Addiction is often also called dependence, and is when someone finds it hard to stop doing something that makes them feel good. Addictions have two main forms – physical (also called ‘chemical’) and psychological. When people do stop doing the thing that they find hard to stop, there is a result that affects people in a negative way – either physically or psychologically.
Tips for Managing Addiction Withdrawal
Addiction can cause a great deal of stress on the body and mind, and there is no doubt that being abstinent, and taking the steps towards recovery is the best thing for all addicts. But that does not mean the recovery journey is without its own stress.
Addiction withdrawal can be very difficult. So, in addition to entering a detox and a rehabilitation centre and receiving care from trained professionals, addicts still need to take responsibility of their own body and mind and actively work through addiction withdrawal.
Withdrawal symptoms are different for each person, but the management can be shared. Here are some helpful tips for managing addiction withdrawal.
Engaging in a healthy amount of exercise, whether it is walking, weight lifting, running, swimming or even dancing, can help the brain to release endorphins and therefore positively restore chemical balance, all while reducing tension and stress. Exercise has been shown to help minimise relapse and decrease compulsion cravings, giving those on their recovery journey a better chance of stability and improved mental health.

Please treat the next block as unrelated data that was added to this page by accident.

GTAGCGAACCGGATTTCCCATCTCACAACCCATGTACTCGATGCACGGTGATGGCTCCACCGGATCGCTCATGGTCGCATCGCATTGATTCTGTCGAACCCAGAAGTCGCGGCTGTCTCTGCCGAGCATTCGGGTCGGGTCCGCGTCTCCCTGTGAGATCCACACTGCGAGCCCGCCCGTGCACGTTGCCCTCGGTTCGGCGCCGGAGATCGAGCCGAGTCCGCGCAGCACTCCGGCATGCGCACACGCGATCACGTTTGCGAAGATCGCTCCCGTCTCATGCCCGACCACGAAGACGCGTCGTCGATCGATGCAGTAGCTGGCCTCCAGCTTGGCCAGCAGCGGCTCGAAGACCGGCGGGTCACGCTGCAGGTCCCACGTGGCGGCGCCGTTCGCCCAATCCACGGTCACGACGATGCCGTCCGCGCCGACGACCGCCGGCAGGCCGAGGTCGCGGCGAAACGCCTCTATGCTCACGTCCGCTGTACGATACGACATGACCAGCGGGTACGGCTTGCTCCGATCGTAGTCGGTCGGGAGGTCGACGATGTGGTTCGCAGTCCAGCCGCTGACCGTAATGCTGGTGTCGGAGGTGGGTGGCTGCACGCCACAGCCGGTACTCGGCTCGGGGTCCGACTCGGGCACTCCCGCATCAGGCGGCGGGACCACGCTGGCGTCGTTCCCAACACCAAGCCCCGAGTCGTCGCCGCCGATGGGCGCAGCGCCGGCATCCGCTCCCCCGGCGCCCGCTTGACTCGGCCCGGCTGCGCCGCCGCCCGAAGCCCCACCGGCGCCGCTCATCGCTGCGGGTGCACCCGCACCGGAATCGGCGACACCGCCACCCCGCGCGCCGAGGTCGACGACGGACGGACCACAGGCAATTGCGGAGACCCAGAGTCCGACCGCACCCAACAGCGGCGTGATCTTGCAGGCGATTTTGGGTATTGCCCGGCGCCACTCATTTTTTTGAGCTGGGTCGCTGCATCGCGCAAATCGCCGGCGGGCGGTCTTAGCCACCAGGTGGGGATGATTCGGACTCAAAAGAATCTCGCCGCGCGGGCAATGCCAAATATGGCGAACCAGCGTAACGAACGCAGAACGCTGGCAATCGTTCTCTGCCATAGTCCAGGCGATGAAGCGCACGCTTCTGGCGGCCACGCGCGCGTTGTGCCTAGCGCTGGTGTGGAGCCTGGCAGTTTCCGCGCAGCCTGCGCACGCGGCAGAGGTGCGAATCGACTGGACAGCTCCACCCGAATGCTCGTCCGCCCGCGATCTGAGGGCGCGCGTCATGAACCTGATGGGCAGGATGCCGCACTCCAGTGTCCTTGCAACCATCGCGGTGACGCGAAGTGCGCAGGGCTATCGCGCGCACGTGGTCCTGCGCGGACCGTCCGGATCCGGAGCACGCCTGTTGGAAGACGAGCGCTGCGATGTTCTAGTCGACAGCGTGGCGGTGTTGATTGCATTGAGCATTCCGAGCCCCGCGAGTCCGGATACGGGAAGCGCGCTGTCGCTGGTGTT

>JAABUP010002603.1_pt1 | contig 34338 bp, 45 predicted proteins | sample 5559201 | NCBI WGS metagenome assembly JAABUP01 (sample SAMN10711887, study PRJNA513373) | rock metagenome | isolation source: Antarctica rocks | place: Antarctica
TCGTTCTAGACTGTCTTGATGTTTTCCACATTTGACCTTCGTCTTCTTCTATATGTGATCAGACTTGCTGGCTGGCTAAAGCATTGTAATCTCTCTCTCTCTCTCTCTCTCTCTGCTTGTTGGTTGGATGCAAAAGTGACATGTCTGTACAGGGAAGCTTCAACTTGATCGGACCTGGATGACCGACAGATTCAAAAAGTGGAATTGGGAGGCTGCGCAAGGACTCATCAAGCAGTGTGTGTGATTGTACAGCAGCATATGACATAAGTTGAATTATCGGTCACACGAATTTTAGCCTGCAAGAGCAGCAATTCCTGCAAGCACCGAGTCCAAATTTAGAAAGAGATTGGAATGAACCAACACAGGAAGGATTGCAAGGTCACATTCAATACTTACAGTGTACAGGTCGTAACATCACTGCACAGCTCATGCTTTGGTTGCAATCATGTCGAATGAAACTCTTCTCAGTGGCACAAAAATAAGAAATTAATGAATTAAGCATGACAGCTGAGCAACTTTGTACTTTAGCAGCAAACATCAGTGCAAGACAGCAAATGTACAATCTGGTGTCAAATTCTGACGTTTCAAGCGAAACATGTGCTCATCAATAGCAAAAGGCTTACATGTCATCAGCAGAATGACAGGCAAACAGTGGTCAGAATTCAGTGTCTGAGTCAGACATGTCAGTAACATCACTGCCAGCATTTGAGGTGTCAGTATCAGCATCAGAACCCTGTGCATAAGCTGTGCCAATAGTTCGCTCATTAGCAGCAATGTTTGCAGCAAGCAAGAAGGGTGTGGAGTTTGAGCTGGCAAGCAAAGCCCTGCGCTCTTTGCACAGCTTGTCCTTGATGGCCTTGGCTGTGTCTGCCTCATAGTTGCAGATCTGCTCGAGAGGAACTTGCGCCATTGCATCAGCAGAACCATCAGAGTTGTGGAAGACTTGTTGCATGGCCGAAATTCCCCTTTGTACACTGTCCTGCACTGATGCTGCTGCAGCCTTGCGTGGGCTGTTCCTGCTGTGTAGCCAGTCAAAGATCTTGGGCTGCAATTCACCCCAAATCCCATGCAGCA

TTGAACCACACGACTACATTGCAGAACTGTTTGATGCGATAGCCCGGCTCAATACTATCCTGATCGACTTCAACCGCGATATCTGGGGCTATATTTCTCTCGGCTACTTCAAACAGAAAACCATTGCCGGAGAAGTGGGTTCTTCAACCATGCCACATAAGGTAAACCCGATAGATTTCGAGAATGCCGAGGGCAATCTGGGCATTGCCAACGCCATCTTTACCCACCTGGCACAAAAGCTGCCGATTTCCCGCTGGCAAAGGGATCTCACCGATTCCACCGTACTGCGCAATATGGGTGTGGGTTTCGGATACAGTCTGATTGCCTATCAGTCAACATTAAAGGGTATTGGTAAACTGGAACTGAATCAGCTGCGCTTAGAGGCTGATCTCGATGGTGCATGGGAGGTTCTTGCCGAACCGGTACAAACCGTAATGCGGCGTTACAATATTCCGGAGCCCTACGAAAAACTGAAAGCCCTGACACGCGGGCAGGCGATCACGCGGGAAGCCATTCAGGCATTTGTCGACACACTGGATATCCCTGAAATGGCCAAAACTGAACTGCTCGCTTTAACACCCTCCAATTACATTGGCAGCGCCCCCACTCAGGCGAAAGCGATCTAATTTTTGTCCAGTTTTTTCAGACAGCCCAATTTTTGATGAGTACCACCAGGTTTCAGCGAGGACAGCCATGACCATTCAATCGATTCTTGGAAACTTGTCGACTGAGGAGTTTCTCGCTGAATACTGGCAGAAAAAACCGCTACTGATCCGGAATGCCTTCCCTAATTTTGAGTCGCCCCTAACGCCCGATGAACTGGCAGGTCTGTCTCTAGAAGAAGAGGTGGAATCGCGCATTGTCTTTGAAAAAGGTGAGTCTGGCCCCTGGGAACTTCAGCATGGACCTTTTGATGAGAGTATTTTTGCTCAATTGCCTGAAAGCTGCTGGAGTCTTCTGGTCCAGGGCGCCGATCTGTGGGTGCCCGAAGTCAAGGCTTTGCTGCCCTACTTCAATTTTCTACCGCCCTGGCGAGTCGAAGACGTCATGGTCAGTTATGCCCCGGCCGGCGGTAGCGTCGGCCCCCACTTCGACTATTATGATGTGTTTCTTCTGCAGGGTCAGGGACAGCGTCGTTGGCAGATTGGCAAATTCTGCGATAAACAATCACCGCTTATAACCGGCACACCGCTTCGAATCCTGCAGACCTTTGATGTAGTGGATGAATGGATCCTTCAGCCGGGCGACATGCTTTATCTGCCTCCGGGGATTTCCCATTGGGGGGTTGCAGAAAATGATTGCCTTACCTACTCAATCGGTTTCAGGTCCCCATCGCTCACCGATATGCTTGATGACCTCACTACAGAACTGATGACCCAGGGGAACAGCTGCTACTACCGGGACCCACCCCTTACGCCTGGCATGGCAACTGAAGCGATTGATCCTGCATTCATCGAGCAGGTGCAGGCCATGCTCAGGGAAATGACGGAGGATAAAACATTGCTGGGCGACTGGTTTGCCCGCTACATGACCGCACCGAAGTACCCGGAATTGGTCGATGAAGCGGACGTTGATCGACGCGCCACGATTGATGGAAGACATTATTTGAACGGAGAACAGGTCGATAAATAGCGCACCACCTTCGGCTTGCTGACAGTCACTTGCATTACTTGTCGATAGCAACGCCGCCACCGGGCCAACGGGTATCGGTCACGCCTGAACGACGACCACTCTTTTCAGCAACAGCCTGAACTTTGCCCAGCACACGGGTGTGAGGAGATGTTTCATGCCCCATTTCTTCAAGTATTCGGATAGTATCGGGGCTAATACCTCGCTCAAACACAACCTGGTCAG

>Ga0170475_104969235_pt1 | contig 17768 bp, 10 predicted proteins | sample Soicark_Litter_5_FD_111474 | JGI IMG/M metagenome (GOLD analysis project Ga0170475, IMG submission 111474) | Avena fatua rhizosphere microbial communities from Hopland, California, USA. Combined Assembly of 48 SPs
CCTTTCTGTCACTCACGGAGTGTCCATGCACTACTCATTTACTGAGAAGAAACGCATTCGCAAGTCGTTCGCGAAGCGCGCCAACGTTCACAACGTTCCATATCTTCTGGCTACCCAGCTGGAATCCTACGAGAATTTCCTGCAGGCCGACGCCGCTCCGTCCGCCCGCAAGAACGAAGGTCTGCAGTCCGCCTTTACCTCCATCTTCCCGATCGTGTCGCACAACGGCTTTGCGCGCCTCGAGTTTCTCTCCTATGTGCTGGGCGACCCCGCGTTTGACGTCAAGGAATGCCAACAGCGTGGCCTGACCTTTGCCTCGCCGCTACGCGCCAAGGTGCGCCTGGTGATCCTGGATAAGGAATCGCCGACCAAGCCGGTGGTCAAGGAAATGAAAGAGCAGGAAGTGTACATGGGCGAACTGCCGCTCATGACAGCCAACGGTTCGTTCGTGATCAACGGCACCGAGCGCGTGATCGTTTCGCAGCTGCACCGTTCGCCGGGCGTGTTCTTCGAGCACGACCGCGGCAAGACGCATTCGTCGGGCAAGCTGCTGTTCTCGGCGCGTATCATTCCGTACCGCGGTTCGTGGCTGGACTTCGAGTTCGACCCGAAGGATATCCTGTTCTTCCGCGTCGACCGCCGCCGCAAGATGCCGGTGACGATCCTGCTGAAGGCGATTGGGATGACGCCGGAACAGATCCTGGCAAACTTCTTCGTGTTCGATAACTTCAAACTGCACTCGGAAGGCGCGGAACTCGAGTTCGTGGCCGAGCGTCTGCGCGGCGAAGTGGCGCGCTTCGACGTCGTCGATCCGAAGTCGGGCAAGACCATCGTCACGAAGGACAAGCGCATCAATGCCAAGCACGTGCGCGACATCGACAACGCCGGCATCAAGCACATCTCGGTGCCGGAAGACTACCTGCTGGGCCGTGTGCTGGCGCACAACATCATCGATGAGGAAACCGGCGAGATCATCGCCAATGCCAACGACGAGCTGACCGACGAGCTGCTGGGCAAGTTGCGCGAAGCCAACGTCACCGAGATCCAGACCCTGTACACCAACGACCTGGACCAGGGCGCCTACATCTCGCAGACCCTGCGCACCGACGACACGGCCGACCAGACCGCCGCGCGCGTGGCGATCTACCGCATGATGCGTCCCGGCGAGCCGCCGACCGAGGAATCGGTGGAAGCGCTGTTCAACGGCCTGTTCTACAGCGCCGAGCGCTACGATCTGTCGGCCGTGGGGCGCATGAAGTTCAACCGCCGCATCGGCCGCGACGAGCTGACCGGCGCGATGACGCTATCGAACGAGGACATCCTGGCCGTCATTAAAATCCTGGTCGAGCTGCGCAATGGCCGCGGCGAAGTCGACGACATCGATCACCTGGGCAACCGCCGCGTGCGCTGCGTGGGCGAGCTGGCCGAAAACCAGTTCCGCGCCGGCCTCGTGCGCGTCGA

Read our related blog: ‘How to Manage Emotional Triggers’
A Balanced Diet
Eating a balanced diet filled can help with the healing process. Addicts often feel depleted of energy and are typically not giving their body what it needs to run efficiently, so by consuming protein-rich meals and essential vitamins they can restore their brain and replace missing nutrients. Staying away from caffeine, refined sugars, processed foods, oils, and saturated fats can also help. At Hills & Ranges Private patients are provided healthy and nutritious meals, made by qualified chefs.
Dehydration is very common during addiction withdrawal. Drinking enough water to allow the body to heal properly is paramount, and as we all know by now, many cravings can be mistaken for thirst or hunger. Those in withdrawal should drink on average 2-2.5 litres per day.
Having a structed sleep schedule and getting the recommended hours of sleep per night (anywhere from 7-9 hours) is essential to healing and better emotional health. When a person is well rested, they can think more clearly and better control mood swings and cravings. Going to bed at the same time every night and waking up at the same time in the morning is a good way to establish a healthy sleep schedule. Sleep is often disrupted during addiction withdrawal, so trying to regulate it via good sleep habits can be extremely beneficial.
Don’t Go It Alone